I was reading again about Marissa Mayer’s pregnancy and her choice to forgo maternity leave. While some may applaud her dedication to her job as almost feminist, I see it as largely detrimental to not only the feminist movement, but to herself.
Whereas feminists once predicted that the rise of women would come with an attendant set of policies designed to make the world fairer, more humane, and more just, successful women have largely achieved by fitting the mold, not breaking it.
The NY Mag article that discusses this issue also point to the affect of maternity leave on the health of newborns.
Mandatory parental leave wouldn’t just make life easier on moms and dads, it would improve health outcomes for babies. Research shows that “ten-week paid maternity leave was associated with a reduction in infant mortality rates of 1–2 percent; a twenty-week leave, with a 2–4 percent reduction; and a thirty-week leave, with a 7–9 percent reduction.“
This immediately reminded me of another study that compared the infant mortality rate between developed nations.
We selected the subset of countries that are both wealthy (nominal GDP per capita over $20,000) and have a population greater than 10 million (upper third of national populations, no city-state countries) as a comparison group. This comparison group consists of 14 countries: Australia, Belgium, Canada, France, Germany, Greece, Italy, Japan, Portugal, The Netherlands, South Korea, Spain, the United Kingdom, and the United States. […]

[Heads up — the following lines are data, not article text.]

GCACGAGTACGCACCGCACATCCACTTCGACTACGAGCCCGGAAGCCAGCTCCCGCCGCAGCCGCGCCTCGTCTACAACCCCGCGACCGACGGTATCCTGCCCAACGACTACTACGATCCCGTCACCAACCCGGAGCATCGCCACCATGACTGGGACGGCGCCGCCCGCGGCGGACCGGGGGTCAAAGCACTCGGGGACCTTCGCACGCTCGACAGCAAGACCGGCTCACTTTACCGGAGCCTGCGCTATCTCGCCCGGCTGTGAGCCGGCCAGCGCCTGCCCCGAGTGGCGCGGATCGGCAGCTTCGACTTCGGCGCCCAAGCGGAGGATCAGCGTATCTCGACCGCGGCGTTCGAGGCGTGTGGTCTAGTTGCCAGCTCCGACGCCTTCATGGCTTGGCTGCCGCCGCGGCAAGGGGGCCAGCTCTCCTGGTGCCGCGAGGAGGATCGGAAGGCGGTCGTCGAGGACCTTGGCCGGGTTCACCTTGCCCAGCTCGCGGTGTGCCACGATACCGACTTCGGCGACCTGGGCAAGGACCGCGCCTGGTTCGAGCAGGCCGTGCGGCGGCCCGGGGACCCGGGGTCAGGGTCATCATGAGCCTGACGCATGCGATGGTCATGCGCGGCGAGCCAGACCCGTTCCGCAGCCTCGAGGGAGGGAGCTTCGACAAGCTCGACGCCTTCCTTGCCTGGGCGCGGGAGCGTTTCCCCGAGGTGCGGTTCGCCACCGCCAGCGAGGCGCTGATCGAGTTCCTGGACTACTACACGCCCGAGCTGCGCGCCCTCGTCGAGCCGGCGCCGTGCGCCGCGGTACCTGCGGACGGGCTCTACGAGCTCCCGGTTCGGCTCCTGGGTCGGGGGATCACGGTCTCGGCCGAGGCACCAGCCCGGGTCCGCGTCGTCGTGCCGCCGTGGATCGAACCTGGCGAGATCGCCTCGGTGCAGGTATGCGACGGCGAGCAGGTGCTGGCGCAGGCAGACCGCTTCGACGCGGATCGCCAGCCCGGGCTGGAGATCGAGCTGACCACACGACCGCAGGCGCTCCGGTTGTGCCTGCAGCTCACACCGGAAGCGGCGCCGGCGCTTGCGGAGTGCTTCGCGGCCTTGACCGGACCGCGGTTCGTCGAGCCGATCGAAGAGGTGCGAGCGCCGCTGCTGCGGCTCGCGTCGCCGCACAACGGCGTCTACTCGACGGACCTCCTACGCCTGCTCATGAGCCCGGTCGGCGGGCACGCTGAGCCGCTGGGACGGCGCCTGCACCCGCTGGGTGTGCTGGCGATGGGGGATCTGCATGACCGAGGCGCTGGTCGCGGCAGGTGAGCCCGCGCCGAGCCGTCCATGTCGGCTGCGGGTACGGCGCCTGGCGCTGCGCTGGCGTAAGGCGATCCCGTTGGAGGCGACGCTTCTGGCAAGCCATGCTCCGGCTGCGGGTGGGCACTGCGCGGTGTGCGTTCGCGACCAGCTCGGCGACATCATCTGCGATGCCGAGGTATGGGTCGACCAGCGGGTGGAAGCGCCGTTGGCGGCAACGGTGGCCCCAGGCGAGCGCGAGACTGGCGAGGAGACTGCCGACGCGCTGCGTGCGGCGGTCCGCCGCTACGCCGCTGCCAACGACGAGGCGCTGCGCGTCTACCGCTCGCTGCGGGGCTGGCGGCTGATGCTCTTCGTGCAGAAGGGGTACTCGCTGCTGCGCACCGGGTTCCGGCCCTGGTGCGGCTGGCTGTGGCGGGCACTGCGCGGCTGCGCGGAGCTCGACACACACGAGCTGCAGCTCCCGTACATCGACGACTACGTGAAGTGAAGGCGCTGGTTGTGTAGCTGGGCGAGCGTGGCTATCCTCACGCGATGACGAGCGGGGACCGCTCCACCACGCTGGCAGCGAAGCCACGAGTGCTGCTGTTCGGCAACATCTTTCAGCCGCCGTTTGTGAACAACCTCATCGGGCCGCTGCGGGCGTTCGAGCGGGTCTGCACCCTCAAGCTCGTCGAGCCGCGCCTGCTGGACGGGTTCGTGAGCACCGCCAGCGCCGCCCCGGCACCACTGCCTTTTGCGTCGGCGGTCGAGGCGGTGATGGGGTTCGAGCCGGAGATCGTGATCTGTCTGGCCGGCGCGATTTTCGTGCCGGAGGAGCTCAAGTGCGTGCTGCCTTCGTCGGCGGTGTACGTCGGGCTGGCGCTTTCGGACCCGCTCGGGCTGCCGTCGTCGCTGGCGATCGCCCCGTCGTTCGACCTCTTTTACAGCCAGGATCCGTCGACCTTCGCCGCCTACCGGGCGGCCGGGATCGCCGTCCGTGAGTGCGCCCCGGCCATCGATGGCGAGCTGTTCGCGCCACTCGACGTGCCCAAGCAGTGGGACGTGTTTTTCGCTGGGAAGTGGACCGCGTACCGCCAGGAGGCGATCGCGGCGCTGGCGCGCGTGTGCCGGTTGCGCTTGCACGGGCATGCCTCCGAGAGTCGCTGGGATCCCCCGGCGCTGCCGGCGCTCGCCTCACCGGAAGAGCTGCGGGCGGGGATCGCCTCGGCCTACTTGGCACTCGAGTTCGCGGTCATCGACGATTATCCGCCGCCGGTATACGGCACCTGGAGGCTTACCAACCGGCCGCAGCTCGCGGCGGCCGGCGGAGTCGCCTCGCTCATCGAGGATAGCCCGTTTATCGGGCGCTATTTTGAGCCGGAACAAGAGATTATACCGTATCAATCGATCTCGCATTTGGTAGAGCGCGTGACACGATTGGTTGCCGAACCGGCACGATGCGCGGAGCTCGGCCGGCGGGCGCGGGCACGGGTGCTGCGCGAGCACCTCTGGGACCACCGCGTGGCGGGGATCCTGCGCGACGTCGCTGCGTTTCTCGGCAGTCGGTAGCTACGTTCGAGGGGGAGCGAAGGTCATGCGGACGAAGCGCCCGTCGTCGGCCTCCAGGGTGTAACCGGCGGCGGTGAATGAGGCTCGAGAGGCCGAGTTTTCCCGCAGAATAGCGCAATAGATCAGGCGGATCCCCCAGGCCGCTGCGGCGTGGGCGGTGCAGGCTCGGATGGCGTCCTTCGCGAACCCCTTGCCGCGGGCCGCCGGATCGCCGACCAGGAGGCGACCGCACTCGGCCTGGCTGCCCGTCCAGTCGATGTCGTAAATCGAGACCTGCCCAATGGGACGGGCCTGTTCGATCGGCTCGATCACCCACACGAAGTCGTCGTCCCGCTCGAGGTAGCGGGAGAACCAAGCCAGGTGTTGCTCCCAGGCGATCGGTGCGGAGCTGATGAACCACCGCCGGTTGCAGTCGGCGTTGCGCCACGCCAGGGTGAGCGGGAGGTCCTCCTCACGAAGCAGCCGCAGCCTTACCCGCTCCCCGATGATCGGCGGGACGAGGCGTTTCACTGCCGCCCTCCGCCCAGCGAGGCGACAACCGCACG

The United States has the highest rate of infant mortality of any of these comparison countries while Japan, the competitor with the longest life expectancy, has the lowest.
It dawned on me that the average employer probably doesn’t see maternity leave as a necessity, but rather as a luxury afforded to new mothers.
The United States is now the only industrialized country that doesn’t require employers to offer paid time off to new parents.
As the article emphasizes, I agree that it is not until we have mandatory maternity leave that we will be able to prioritize health, quality of life, and gender equality.